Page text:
In 2018 the Michigan Department of Civil Rights reported 44 cases of discrimination against LGBTQ+ individuals.
However, the Elliott-Larsen Civil Rights Act introduced in the state in 1976 doesn’t protect LGBTQ people. The listed categories that are protected from discrimination are religion, race, color, national origin, age, sex, height, weight, family status, and marital status.
Therefore, as you can see, there is no protection based on sexual orientation and gender identity.
A group of leaders, politicians, and philanthropists have launched an unprecedented initiative to extend these protections against discrimination to lesbian, gay, bisexual, transgender, and queer residents.
The proposed legislation would expand the definition of protection based on “sex” in the Elliott-Larsen Civil Rights Act to include “sexual orientation” and “gender identity or expression” to address discrimination in housing, public housing, and employment.
“We just want to be judged on the job we do — know who we are or who we love — and we want to be treated equally in the eyes of the government,” said Trevor Thomas, a co-chair of the new Fair and Equal Michigan ballot committee and board chair for Equality Michigan Action.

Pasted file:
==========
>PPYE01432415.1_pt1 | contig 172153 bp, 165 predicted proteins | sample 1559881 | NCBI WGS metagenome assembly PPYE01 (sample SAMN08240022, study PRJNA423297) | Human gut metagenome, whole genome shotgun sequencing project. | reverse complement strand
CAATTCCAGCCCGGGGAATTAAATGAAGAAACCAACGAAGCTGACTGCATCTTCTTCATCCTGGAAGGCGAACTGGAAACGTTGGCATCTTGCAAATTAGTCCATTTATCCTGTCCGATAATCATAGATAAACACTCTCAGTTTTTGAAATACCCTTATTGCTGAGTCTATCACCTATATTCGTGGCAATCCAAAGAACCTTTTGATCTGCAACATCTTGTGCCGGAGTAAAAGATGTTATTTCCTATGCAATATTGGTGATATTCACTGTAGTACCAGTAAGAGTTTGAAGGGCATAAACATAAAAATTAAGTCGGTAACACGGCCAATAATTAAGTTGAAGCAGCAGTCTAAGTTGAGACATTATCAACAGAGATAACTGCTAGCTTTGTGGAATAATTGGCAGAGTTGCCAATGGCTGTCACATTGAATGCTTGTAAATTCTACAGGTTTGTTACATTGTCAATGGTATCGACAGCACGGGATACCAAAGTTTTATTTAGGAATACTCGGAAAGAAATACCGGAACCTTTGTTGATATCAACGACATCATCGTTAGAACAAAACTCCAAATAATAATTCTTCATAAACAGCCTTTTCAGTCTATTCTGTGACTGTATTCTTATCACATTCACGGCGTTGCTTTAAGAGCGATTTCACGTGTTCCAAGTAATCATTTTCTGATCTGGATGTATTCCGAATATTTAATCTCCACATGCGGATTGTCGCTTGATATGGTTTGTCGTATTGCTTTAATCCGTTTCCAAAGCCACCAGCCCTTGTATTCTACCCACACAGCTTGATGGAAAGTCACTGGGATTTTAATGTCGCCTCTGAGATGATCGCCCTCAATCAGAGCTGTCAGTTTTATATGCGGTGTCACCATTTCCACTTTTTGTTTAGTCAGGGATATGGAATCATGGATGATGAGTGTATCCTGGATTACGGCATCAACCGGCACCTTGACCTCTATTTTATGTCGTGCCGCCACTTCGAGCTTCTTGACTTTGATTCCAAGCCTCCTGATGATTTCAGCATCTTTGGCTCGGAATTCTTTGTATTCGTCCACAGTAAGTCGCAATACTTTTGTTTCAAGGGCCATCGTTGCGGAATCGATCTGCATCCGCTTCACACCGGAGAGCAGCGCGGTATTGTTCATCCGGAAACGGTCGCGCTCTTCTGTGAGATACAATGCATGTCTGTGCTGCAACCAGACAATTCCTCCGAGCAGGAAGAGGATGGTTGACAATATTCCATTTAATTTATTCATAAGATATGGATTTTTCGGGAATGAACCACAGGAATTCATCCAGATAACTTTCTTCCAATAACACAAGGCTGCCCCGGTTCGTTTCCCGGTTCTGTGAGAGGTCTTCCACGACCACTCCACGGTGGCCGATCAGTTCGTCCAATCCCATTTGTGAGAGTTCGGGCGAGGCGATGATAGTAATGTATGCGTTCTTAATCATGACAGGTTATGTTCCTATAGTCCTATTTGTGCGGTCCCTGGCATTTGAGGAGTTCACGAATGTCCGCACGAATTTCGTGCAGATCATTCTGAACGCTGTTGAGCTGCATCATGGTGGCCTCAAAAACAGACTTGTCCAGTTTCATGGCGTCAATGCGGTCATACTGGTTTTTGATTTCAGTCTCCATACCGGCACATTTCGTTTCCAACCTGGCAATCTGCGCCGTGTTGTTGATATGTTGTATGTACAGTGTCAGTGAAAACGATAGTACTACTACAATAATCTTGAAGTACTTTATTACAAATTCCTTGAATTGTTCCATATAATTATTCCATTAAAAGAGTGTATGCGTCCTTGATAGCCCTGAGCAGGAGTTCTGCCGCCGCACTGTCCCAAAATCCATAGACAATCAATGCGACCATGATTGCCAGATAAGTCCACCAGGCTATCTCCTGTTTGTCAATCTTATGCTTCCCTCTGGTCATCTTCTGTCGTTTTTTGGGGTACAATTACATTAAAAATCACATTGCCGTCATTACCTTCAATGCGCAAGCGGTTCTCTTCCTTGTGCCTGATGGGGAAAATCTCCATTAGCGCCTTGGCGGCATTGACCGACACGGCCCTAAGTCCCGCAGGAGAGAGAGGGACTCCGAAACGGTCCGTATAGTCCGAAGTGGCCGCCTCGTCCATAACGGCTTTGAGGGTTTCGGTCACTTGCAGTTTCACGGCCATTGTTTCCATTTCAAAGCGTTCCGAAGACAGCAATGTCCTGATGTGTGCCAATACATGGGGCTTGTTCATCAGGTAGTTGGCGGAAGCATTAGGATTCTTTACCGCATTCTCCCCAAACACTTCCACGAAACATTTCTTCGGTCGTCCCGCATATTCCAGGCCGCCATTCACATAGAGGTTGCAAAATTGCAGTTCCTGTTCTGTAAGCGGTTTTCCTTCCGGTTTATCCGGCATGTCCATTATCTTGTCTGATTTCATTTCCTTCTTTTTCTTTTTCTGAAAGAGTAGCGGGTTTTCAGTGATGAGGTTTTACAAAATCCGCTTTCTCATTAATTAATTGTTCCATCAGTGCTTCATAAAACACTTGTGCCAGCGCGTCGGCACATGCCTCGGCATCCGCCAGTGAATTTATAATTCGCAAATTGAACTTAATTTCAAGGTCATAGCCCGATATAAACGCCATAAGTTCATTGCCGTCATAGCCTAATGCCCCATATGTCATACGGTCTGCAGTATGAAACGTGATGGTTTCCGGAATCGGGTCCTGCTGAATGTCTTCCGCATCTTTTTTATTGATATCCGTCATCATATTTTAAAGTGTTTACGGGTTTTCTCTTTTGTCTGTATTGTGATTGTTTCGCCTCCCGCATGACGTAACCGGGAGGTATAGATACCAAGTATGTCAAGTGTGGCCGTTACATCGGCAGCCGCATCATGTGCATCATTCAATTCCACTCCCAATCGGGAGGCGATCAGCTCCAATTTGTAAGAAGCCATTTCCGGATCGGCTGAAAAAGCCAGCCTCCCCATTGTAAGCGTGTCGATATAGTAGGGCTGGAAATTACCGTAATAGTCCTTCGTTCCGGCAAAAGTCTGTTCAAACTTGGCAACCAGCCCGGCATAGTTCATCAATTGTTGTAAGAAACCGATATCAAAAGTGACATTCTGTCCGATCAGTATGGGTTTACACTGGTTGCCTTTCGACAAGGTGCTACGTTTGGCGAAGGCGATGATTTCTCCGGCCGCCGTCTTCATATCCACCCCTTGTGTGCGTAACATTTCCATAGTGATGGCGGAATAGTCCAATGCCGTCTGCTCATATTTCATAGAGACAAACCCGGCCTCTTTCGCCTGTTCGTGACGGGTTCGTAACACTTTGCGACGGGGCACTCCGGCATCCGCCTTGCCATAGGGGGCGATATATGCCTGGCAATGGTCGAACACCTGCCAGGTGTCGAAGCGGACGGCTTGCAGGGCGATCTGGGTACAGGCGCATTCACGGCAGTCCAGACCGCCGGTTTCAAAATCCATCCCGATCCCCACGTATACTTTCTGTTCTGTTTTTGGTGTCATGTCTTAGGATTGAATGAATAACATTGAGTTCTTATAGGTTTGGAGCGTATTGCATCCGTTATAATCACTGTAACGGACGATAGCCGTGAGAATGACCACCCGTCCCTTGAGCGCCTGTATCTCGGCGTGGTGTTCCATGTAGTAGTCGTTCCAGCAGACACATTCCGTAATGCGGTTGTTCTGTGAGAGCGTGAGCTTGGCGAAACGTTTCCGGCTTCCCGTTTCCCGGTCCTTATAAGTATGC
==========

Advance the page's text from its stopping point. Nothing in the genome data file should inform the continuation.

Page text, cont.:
The resulting initiative to ensure that LGBTQ people are no longer discriminated against will need to collect the necessary number of signatures - 340,047 - to be part of the November 2020 ballot. The collection will also have to be done within 180 days.
If successful, Michigan legislators will have 40 days to either approve the bill or send it to the ballot where it will be voted on by voters.
Lee Chatfield, the speaker of the House of Representatives which is controlled by the Republicans, has already expressed his opposition to the bill. He seems to be worried about “religious freedom”.
“I do not believe we can pass this law while still protecting religious freedom,” Chatfield said last year on WKAR-TV’s ‘Off The Record’.
“You’ve seen these laws passed in other states where what happens, in my opinion, is reverse discrimination against those who have religious beliefs.”
Nevertheless, as of today, 21 states already provide protections against discrimination for LGBTQ+ people; plus Wisconsin, which explicitly prohibits discrimination based on sexual orientation but not gender identity at the moment.
“Advancing the fair treatment of all people - regardless of their race, religion, disability, ethnicity, age, gender, sexual orientation, or gender identity - is a key component of retaining and growing a world-class, talented workforce,” Patti Poppe said in a statement.
“To stay competitive in today’s economy, we need to be bold in our efforts to make our communities more welcoming to all. And efforts to expand Elliott-Larsen is also the right thing to do for our companies, our customers and Michigan.”
Now you know what you have to do in Michigan, don’t wait to sign the petition and spread the word.